Between the lines: The implications of a likely ICJ advisory opinion are potentially vast but also relatively limited at the same time, experts tell Axios.

  • Michael Gerrard, a climate law professor at Columbia University who advised proponents of the 2011 ICJ push, said the biggest impacts won’t be seen directly in U.S. courts.
  • However, other countries could see more immediate fallout. Netherlands' highest court, for example, ruled in 2019 the government must enact stricter emissions targets, partly based on human rights protections.
  • Gerrard said the significance of any ruling, though non-binding for countries, would be “the most authoritative statement in international law on the topics of climate change and human rights.”
  • He said the ICJ could also strengthen the negotiating positions of climate-vulnerable countries in U.N. climate talks.

Yes, but: The advisory opinion may not come out for a couple of years — after countries have set new emissions targets for 2030 and beyond.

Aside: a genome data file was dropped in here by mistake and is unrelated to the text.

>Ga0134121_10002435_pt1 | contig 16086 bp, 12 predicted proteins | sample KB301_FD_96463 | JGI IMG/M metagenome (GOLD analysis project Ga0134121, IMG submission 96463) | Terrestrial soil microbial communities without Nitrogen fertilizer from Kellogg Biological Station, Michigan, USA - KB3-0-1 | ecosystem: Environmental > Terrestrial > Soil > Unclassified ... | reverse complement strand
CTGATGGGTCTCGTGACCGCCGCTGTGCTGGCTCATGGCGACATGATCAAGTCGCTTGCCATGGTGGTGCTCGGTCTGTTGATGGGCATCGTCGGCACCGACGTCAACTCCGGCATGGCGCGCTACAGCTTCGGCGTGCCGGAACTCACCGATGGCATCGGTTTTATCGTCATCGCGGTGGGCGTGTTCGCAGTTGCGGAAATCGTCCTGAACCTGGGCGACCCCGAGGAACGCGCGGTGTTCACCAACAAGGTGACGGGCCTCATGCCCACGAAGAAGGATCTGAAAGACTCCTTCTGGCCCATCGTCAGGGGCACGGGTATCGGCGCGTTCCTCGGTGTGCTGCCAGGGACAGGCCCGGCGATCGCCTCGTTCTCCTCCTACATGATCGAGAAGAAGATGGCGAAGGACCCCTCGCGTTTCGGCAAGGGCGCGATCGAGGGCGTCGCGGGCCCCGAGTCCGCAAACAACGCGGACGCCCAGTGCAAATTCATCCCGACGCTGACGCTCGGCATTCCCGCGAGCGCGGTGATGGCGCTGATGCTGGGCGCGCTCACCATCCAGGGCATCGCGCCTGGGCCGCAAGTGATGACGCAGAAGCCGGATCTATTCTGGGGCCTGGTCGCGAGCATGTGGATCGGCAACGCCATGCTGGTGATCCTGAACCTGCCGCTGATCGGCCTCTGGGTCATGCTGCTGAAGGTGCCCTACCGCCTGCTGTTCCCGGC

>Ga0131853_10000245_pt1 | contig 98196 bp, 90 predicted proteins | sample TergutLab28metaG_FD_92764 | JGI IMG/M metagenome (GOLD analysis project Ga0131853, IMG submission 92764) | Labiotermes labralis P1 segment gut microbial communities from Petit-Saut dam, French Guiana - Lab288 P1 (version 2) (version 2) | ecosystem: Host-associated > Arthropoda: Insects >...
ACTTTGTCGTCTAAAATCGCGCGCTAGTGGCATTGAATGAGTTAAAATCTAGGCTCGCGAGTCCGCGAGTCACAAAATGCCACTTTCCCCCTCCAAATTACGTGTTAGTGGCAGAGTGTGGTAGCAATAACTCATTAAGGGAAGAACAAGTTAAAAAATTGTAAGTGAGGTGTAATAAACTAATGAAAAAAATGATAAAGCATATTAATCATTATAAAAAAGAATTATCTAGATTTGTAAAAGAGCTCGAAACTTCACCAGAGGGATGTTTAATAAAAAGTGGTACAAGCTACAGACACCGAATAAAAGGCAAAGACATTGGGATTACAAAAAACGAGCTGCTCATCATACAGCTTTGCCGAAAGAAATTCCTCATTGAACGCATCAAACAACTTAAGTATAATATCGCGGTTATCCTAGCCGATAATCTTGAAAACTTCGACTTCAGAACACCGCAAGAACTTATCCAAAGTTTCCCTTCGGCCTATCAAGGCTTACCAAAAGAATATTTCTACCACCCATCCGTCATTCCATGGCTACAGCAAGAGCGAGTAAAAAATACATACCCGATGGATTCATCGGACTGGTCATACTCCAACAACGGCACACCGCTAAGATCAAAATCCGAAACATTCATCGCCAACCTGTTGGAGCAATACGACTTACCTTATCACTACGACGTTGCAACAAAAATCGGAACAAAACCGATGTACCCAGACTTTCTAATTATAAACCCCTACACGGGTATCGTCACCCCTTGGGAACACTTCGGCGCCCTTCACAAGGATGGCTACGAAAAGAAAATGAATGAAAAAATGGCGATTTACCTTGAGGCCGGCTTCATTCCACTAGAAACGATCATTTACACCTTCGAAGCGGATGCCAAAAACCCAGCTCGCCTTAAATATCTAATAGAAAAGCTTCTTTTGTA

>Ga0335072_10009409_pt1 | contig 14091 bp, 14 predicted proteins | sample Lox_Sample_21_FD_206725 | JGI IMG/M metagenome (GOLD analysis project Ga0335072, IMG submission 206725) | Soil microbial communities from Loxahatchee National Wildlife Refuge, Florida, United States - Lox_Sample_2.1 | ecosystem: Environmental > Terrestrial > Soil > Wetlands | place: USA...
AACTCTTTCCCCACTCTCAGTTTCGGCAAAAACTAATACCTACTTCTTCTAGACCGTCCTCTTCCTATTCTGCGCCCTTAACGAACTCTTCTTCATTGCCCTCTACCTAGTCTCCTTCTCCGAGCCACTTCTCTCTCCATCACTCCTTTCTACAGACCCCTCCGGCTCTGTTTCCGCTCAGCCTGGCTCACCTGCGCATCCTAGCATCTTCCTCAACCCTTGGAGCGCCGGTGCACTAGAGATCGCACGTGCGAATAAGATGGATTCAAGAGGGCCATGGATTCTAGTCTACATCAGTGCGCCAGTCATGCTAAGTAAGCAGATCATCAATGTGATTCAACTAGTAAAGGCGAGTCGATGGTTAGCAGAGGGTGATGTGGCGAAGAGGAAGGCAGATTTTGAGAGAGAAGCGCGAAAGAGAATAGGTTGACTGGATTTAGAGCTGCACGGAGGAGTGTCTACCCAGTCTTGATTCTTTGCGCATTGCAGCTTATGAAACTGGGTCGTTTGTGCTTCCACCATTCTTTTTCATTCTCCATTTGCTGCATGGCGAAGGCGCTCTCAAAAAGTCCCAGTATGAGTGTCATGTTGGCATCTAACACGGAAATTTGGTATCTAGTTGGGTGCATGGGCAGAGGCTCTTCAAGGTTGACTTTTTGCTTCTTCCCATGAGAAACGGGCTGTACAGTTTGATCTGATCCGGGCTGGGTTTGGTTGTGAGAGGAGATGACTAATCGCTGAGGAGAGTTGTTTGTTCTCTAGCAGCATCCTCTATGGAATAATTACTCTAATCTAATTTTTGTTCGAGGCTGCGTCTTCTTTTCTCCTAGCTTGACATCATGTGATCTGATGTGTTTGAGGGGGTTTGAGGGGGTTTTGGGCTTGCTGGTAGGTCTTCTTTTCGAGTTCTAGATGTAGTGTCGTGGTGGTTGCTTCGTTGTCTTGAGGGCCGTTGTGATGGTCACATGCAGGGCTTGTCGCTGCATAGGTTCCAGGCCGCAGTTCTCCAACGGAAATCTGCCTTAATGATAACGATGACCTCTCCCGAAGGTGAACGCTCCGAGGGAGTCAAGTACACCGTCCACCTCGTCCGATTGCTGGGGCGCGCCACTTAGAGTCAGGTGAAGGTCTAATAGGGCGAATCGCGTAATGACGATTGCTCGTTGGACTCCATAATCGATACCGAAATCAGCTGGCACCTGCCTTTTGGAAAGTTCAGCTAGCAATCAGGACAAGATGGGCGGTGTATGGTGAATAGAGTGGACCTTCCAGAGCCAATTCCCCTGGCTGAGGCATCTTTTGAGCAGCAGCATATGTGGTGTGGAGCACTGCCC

• It also would not compel countries to take action, but could provide incentives.

The intrigue: Sandra Nichols Thiam, a climate law specialist at the nonprofit Environmental Law Institute, said the UNGA's action Wednesday is "momentous in and of itself."

  • More broadly, she said the ICJ could establish the contours of a country's obligation to control their emissions and the potential liability they might face for causing climate change impacts and failing to meet their emissions commitments.

The bottom line: Vanuatu's victory in the UNGA on Wednesday won't be limited to Pacific islands.

Read the whole story

2. Pre-gaming the big EV news drop

Illustration: Annelise Capossela/Axios

This week is already a banger on the electric vehicle front, and the big event hasn't even happened yet, Ben writes.